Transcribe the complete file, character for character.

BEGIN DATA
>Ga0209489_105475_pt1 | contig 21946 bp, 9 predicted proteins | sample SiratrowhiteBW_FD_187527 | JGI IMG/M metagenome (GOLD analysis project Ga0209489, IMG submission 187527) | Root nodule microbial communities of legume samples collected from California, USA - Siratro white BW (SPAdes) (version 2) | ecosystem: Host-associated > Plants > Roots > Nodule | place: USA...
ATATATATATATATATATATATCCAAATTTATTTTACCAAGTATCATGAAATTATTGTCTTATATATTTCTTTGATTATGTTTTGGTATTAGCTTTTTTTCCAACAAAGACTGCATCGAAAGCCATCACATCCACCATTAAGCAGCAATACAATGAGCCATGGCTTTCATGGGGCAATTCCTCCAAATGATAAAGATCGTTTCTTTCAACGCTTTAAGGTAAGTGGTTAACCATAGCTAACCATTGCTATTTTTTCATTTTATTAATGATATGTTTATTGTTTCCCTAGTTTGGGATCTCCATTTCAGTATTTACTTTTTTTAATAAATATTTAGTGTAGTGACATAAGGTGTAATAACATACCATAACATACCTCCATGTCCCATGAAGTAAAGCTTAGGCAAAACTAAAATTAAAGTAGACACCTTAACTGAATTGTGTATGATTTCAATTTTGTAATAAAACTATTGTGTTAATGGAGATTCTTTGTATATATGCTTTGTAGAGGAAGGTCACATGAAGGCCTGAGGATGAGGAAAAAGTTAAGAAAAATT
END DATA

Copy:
>Ga0209489_105475_pt1 | contig 21946 bp, 9 predicted proteins | sample SiratrowhiteBW_FD_187527 | JGI IMG/M metagenome (GOLD analysis project Ga0209489, IMG submission 187527) | Root nodule microbial communities of legume samples collected from California, USA - Siratro white BW (SPAdes) (version 2) | ecosystem: Host-associated > Plants > Roots > Nodule | place: USA...
ATATATATATATATATATATATCCAAATTTATTTTACCAAGTATCATGAAATTATTGTCTTATATATTTCTTTGATTATGTTTTGGTATTAGCTTTTTTTCCAACAAAGACTGCATCGAAAGCCATCACATCCACCATTAAGCAGCAATACAATGAGCCATGGCTTTCATGGGGCAATTCCTCCAAATGATAAAGATCGTTTCTTTCAACGCTTTAAGGTAAGTGGTTAACCATAGCTAACCATTGCTATTTTTTCATTTTATTAATGATATGTTTATTGTTTCCCTAGTTTGGGATCTCCATTTCAGTATTTACTTTTTTTAATAAATATTTAGTGTAGTGACATAAGGTGTAATAACATACCATAACATACCTCCATGTCCCATGAAGTAAAGCTTAGGCAAAACTAAAATTAAAGTAGACACCTTAACTGAATTGTGTATGATTTCAATTTTGTAATAAAACTATTGTGTTAATGGAGATTCTTTGTATATATGCTTTGTAGAGGAAGGTCACATGAAGGCCTGAGGATGAGGAAAAAGTTAAGAAAAATT